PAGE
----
Last Week Tonight host John Oliver got one over on the Pence family this week. On Sunday, one day before the vice president’s daughter and wife published their children’s book Marlon Bundo’s A Day in the Life of the Vice President, Oliver announced a long-gestating plan to pre-empt the story, about Mike Pence’s work as seen through his pet rabbit Marlon’s eyes, by publishing his own version. Last Week Tonight With John Oliver Presents: A Day in the Life of Marlon Bundo, written by Jill Twiss and illustrated by E.G. Keller, parodies the original, with one hilarious twist you’ll never see coming:
This time, the rabbit is gay!!
Oliver is a comedian, and I realize this is a joke—but it’s just not that funny. I know, I know: Proceeds for Oliver’s book go to the Trevor Project and AIDS United, and those organizations will do some important, life-changing work in the world with the money this book earns them. That’s wonderful. And Mike Pence is a homophobic monster, rightfully deserving of mockery. Why then, does the core joke here, about a gay bunny, feel so tired?
In part it’s because the joke just doesn’t make sense. What about this children’s book makes it ripe for a gay parody? There’s nothing about Marlon Bundo, except perhaps the name, to suggest any sort of queering. Why is the rabbit gay, exactly? Oliver’s stated reason is that the Pence family book tour is scheduled to stop at the anti-gay group Focus on the Family, which seems like a stretch. Are we trying to get one over on Mike Pence or Focus on the Family here? No, the primary reason is because gay stuff is the way we troll Mike Pence now. It’s predictable, it’s lazy, and the joke is starting to sour. As my Slate colleague Andrew Kahn noted in his piece last year about Trump and Putin make-out memes: “The [gay] trope is deployed not because it is novel but because it is not. It is hammered like a schoolyard taunt, with a smug assurance that Trump has been duly ‘trolled.’ Like a lot of liberal comedy right now, it serves a fantasy of resistance through snark.”
In Oliver’s Marlon Bundo, the gay trappings (like Marlon Bundo’s eccentric bowtie, and desire to be gay-married) feel purely instrumental. The story of the book is rote and uninteresting, because it’s not a book about a story. It’s a story about a book: about how heroic comedy liberals served a truly legendary dunk—your rabbit is gay, dude!—in order to remind us that Mike Pence is annoyed by gay people. As if we gay people needed reminding.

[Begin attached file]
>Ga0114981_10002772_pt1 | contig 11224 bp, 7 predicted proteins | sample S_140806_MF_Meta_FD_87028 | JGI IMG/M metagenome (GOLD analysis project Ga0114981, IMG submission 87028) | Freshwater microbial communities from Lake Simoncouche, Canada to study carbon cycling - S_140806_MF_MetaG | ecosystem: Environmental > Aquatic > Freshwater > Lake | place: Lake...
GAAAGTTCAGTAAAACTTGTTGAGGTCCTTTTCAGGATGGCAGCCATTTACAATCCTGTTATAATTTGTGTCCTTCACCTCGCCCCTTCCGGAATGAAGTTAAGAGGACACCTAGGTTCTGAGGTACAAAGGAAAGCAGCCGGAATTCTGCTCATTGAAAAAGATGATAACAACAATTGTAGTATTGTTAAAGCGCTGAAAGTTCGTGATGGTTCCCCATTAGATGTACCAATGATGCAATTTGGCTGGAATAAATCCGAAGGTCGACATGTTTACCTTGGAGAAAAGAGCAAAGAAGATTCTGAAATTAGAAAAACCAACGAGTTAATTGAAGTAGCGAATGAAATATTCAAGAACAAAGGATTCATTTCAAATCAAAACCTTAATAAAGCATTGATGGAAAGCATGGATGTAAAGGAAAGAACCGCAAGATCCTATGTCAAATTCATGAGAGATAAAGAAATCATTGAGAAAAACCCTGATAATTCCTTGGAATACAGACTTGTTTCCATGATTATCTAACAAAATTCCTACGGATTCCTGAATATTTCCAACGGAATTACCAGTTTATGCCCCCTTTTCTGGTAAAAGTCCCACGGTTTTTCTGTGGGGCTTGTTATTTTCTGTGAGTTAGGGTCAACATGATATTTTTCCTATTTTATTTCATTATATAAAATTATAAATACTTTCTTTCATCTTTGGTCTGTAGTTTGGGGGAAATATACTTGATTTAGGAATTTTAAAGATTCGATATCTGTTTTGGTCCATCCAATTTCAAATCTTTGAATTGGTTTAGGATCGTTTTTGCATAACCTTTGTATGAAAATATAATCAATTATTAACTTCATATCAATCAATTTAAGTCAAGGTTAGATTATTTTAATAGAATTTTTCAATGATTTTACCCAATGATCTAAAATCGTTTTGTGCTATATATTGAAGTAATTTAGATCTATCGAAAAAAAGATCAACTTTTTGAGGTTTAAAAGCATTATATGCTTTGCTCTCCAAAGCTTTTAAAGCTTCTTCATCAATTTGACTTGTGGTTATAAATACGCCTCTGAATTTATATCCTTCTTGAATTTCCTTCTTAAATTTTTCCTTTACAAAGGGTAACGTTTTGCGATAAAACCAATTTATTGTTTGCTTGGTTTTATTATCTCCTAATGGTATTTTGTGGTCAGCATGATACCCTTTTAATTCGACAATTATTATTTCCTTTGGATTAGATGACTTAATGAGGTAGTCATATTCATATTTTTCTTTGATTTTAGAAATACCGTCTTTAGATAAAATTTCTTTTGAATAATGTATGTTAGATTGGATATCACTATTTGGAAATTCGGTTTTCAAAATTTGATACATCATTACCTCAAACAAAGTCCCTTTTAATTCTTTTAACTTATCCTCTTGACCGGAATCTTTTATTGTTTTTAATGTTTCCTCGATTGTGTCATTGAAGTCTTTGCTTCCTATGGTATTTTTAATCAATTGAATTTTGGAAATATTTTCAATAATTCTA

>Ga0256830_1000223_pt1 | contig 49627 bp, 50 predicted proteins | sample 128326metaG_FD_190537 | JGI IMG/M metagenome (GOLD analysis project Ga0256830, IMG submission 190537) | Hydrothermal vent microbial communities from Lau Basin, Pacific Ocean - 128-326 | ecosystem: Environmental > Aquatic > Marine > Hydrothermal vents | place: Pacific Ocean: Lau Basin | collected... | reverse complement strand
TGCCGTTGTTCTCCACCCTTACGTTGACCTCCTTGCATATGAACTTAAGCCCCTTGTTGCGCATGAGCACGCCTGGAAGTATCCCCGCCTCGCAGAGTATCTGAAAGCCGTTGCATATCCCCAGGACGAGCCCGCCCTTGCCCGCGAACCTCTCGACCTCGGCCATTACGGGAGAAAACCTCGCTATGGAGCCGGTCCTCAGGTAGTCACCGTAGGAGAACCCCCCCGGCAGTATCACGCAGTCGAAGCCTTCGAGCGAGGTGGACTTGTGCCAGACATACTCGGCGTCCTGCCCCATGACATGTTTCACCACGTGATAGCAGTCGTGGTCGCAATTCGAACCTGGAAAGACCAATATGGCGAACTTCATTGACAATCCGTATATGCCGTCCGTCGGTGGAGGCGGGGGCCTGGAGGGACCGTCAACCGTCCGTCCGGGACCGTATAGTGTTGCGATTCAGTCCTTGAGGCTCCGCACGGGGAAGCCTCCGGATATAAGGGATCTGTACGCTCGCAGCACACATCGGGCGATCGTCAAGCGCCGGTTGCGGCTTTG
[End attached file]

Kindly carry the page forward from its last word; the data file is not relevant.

As Oliver goes on a fluffy victory lap to chat with the likes of Seth Meyers and Ellen, it’s hard not to wonder who all this is for.* It’s not really for kids, as the story doesn’t make sense out of a political context. It’s also not for adults, as it fails as parody because the writing isn’t doing anything particularly interesting with the form. It also flounders as political performance art skewering Mike Pence, because why would Mike Pence care that you turned his rabbit gay for some reason? The Pence family has already turned the stunt into positive press for themselves, looking like good sports for indulging in the joke and benefiting a good cause. Oliver has almost certainly raised the profile of the Pences’ book in the process, and it’s still sitting pretty on Amazon’s best-seller’s list, right behind the physical and Kindle edition of Oliver’s book. The performance then, obviously, is for us liberals who feel disempowered by the moment, resorting to schoolyard jokes in the absence of meaningful protest.
Sure, there is something satisfying in seeing a book responding to Mike Pence shoot to No. 1 on Amazon and make a ton of money for good causes. But if our only recourse against bigotry is using gayness as a Styrofoam cudgel to knock down a Pence-shaped piñata, perhaps we need to revisit our tactics. After all, bunnies can’t be gay, not in the sense that makes you a target of hatred and oppression; that’s only for humans. No, living as a real live gay person in the Trump era is not very funny—in fact, it’s by turns terrifying and exhausting. So maybe next time we can be a little bit more creative in the way we mock Mike Pence. There’s plenty of material—just ask him how he feels about Disney’s Mulan.
Correction, March 22, 2018: This post originally misspelled Seth Meyers’ last name.